Utility Trailer and Assault Boats
Modeling the U.S. Army in WWII


Resicast is one of the most ambitious manufacturers when it comes to subject matter. This is proven once again with the Utility Trailer and Assault Boats set. These smallish boats were used to move combat soldiers across rivers and streams throughout France and Germany, and were employed by engineers as they constructed bridges to span those waters and rush AFVs and supplies to the front.

Not falling into the "sexy tank" category, such boats and trailers don't get any attention outside of engineer references, which are themselves difficult to come by. There are some period photos of the boats in use, but I have yet to see the trailer, either loaded or unloaded. The kit's instructions include a handful of technical manual illustrations and museum photos, which help with the construction. But you'll need to make some decisions on how you want to use this kit, whether in a diorama setting or standing alone.

I've found Resicast's instruction sheets to be the weakest part of their kits. The directions provided here are a marginal improvement, but still include some mistakes. There is a step-by-step list of assembly instructions, which is helpful. However, some parts are misidentified: photoetch parts 23 should be 22; both photoetch parts 9 should be placed at the front of the trailer frame, and both parts labeled as 10 should be positioned at the rear of the frame; identification of resin parts 2 and 3 are reversed. The photo illustrations of the construction process are murky black and white images that can confuse as much as help. The instructions indicate the wheels and spare should be glued in place fairly early in the assembly, but you might want to leave them off to paint separately from the trailer.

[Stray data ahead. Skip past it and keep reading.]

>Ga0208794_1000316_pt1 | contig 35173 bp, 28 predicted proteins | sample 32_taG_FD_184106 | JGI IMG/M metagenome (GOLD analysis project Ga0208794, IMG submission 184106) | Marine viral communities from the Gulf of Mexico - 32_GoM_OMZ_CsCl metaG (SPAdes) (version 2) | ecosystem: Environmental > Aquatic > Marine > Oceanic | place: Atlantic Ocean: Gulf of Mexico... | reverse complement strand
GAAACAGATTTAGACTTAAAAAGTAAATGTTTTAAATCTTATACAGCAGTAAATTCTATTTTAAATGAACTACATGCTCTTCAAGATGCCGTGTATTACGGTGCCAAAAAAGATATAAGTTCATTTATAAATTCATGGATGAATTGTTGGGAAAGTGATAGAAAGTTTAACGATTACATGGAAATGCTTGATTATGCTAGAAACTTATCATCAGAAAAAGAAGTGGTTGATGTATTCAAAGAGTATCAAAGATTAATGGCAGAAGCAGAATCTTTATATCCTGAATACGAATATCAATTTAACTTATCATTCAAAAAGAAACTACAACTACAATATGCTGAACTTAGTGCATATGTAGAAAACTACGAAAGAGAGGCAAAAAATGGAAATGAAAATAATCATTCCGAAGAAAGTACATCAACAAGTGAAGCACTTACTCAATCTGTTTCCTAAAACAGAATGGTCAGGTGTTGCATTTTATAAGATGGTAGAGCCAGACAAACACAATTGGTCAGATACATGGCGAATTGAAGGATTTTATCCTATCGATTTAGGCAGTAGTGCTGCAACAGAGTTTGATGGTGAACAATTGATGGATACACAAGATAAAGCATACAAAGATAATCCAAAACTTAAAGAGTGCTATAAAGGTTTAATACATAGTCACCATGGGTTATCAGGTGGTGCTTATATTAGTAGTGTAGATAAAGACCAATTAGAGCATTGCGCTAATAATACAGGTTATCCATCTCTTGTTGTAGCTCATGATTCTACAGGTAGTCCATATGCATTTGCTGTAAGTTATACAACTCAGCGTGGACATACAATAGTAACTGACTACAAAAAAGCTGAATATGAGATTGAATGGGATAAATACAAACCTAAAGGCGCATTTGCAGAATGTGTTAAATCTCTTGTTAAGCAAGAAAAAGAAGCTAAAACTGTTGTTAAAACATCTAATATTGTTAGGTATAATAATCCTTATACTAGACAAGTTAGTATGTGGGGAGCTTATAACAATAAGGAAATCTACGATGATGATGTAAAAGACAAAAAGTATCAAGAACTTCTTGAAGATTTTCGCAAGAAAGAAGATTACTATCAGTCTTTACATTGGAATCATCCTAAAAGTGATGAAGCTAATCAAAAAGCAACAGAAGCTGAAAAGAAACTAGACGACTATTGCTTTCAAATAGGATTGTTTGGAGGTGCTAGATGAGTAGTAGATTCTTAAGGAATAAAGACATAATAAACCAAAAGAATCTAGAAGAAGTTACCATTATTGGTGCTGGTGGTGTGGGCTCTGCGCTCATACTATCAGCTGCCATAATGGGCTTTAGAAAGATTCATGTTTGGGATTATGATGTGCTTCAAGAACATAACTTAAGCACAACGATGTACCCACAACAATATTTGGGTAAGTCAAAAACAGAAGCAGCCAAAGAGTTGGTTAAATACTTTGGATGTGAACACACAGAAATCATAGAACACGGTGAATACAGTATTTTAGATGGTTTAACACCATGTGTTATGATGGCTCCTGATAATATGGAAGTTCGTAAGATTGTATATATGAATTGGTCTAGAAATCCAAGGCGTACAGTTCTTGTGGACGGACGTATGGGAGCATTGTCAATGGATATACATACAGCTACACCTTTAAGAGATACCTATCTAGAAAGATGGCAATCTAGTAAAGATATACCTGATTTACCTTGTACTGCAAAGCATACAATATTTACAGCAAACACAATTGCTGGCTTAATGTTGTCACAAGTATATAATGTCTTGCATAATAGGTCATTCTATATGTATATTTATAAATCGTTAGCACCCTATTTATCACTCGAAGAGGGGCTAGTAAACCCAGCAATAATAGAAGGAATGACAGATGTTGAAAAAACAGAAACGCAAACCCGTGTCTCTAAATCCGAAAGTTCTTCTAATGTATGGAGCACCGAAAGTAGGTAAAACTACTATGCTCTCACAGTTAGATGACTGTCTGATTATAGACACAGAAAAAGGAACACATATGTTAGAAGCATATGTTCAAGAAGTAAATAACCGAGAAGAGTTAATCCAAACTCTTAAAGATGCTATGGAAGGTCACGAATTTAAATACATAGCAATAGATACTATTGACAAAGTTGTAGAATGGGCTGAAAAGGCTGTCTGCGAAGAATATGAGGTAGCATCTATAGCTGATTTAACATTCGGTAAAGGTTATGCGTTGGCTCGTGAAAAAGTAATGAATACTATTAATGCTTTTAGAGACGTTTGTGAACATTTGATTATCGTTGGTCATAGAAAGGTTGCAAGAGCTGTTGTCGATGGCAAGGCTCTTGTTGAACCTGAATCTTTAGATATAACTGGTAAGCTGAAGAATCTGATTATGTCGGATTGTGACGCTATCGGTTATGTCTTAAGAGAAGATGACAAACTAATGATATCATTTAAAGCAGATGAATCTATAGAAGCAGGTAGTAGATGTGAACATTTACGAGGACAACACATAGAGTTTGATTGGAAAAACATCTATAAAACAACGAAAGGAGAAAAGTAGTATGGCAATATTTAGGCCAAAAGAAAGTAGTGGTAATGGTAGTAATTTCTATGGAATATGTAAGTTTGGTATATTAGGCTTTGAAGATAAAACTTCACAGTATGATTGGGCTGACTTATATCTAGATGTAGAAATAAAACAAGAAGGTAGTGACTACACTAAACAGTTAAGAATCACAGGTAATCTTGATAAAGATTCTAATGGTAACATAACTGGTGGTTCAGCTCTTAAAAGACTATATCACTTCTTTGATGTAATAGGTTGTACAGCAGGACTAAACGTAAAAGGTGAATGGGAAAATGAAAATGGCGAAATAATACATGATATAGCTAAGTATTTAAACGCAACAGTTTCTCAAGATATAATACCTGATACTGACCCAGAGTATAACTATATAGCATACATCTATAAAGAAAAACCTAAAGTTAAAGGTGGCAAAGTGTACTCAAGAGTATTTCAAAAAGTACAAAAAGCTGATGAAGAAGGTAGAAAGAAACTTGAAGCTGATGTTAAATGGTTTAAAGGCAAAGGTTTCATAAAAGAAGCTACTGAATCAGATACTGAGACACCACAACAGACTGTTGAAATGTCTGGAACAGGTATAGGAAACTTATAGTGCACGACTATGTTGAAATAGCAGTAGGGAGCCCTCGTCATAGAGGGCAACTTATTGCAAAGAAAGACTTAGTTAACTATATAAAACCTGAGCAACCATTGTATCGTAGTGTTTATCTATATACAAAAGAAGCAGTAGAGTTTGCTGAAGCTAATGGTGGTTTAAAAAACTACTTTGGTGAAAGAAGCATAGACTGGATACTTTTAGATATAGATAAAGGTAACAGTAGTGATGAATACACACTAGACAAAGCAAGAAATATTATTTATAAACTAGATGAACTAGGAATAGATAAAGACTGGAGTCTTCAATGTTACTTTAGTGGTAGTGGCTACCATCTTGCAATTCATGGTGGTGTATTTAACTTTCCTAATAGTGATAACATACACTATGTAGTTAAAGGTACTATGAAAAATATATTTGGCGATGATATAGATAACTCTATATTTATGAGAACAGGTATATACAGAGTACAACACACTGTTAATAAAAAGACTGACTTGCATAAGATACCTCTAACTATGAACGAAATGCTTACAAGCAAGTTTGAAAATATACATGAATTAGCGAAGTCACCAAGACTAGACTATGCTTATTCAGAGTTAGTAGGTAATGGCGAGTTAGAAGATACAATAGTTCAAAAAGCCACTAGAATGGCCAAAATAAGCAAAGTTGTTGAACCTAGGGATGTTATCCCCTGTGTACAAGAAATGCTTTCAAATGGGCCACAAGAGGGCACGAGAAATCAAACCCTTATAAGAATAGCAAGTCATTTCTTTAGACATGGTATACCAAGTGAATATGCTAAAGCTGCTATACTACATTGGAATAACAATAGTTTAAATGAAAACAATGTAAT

The kit comes with four boats. Two are molded separately, and the other two are molded together. Personally, I would have preferred all boats being separate for more versatility in a diorama setting. Of course, if you want to show all the boats loaded on the trailer, this isn't an issue.

However, there are questions about how the boats were stowed on the trailer that need answers that the instructions don't provide. The trailer carried four "balk clamping beams" that were chained to the side rails to hold down the load, as well as a "longitudinal clamping beam" that presumably secured shorter objects. What is not clear is whether the balk clamping beams were used to retain the boats—the box art and museum photos in the instructions and a couple shots found on the web show the boats simply secured with chains. Thanks to Kurt Laughlin, the answer was found—or at least strongly suggested—in TM5-9074 Maintenance Manual and Parts Catalogue for Trailer, Two-wheel, Utility, Pole Type, 2-1/2 Ton, Type 1, Infantry Support Raft and/or Pneumatic Bridge Equipment, Model D-2424. While not stating explicitly that the load is a set of boats (the trailers could carry an assortment of equipment), the TM instructs: "Place the clamping beams across the load at the front and back of the chassis. The binding chains are used for holding the beams down on the load, thereby securing it to the chassis. Turn the binding screw and raise the binding screw hook near the top. Attach the loose end of the chains in the hooks on the ends of the beams, engaging them as short as possible. Tighten securely with the binding screws, being careful to tighten the screws evenly on both sides." The accompanying TM illustration is the same as that in the instructions. So the TM at least strongly confirms that the beams should be used with the boats, as opposed to what the museum photos indicate.